Manual Localization of Lateralized Visual Targets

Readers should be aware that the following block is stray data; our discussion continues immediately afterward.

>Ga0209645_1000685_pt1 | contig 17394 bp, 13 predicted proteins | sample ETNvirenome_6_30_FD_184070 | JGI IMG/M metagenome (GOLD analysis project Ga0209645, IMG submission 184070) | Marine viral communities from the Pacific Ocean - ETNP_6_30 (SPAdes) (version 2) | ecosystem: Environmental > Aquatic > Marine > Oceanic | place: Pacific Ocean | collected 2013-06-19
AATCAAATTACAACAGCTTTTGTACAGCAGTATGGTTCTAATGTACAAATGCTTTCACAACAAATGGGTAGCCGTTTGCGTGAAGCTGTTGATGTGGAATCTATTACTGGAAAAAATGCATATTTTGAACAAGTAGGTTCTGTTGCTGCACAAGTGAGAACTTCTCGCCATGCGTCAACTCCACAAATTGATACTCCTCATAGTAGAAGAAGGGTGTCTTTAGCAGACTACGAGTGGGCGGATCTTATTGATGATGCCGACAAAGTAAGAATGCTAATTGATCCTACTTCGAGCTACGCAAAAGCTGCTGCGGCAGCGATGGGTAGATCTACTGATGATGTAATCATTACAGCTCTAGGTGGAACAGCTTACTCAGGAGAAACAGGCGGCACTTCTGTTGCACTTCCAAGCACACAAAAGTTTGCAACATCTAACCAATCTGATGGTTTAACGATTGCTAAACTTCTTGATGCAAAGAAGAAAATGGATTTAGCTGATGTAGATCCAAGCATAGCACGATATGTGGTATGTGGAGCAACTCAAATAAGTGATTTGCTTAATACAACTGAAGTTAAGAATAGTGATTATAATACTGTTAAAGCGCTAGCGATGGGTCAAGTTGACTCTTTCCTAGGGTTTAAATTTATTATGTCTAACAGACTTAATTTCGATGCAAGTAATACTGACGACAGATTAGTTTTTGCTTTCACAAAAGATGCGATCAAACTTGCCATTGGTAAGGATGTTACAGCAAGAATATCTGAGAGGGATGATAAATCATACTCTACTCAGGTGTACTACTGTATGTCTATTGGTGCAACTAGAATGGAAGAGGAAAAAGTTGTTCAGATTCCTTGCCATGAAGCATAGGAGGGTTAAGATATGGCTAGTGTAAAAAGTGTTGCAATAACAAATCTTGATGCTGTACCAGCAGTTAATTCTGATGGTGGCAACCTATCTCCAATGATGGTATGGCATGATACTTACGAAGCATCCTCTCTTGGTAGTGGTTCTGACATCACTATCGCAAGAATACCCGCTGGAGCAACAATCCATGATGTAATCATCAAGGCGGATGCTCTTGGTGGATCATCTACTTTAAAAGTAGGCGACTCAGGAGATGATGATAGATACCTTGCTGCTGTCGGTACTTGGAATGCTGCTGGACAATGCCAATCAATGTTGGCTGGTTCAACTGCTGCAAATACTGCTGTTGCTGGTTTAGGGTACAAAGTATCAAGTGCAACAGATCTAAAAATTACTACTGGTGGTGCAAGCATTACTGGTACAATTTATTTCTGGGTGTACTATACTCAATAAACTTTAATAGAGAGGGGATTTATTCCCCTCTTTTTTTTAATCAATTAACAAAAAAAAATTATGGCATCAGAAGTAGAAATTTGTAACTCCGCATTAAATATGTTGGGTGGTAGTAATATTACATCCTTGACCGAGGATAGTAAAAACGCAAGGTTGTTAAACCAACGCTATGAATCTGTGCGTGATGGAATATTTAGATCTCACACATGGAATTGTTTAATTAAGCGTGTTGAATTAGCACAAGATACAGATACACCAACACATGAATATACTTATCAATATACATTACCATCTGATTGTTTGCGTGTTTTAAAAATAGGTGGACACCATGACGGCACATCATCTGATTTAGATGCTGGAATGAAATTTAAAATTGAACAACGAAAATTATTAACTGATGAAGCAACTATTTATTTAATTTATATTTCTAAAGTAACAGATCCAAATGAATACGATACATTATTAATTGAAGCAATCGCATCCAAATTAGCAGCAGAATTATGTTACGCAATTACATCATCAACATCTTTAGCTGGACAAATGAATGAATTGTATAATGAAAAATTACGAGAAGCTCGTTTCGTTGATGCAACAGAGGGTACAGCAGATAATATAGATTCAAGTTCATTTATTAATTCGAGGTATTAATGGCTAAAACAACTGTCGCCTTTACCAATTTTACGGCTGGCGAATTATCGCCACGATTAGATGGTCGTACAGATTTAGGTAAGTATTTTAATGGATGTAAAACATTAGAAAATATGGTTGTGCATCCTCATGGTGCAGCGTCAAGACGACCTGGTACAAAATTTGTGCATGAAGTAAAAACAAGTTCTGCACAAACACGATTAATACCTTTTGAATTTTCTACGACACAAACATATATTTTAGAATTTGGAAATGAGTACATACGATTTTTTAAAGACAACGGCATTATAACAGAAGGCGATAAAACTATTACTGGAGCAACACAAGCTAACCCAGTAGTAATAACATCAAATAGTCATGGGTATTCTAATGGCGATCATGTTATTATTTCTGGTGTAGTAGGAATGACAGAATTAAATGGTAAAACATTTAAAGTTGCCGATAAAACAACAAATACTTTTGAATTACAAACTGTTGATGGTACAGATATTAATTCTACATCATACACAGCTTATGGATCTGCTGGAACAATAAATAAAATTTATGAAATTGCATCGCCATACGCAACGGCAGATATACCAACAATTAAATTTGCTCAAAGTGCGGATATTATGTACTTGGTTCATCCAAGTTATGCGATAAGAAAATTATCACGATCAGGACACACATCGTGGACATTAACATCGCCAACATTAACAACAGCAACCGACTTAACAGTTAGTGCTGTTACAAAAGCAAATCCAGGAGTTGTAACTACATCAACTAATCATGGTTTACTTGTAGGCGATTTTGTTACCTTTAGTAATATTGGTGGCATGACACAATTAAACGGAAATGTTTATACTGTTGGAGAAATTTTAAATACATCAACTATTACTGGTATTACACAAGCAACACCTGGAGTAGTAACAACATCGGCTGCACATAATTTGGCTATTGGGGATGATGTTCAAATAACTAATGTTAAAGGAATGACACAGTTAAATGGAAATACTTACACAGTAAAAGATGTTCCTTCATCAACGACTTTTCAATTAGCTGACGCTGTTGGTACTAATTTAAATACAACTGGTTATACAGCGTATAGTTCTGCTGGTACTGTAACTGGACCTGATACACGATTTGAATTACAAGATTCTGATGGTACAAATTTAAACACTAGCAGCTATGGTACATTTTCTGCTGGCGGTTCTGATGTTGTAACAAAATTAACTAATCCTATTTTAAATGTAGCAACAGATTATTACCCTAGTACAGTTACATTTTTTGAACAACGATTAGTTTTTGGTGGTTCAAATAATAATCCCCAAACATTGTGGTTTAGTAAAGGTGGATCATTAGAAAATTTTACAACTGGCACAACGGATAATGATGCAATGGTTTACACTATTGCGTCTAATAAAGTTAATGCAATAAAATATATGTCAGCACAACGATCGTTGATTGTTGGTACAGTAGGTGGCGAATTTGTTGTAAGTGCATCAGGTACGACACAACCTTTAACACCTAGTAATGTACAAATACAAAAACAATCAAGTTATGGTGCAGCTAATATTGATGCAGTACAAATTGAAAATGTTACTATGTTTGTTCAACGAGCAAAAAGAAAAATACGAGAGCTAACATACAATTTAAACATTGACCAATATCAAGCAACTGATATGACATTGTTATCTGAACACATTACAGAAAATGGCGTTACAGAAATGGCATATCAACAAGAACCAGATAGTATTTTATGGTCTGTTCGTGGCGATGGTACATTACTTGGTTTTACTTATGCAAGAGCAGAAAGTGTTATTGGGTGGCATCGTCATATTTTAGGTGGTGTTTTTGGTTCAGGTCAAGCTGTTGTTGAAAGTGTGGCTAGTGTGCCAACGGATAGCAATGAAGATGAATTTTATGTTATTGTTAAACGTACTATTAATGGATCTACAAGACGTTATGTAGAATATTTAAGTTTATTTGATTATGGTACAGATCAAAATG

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The effects of visual field, responding limb and extrapersonal space on the ability to localize visual targets using slow positioning movements of the arm were examined. Special contact lenses were used to lateralize visual information and to make comparisons with localization under monocular control conditions. Subjects made slow positioning movements to place a cursor directly beneath target lights. They saw target lights but not the moving limb during the trial. For directional error, results indicated that subjects were more accurate localizing targets lateralized to the right hemisphere than targets lateralized to the left hemisphere, indicating right hemisphere superiority for localization of visual targets in grasping space. Localization performance was significantly better with the right hand than the left hand. the left hand demonstrated a directional bias to the right of the targets. Responding hand and visual field did not interact. Finally, contrary to subjects' awareness and verbal reports, target localization was not less accurate in lens than in monocular control conditions. This was true for both amplitude and directional error. This is consistent with other studies where visual information about limb position is not available.
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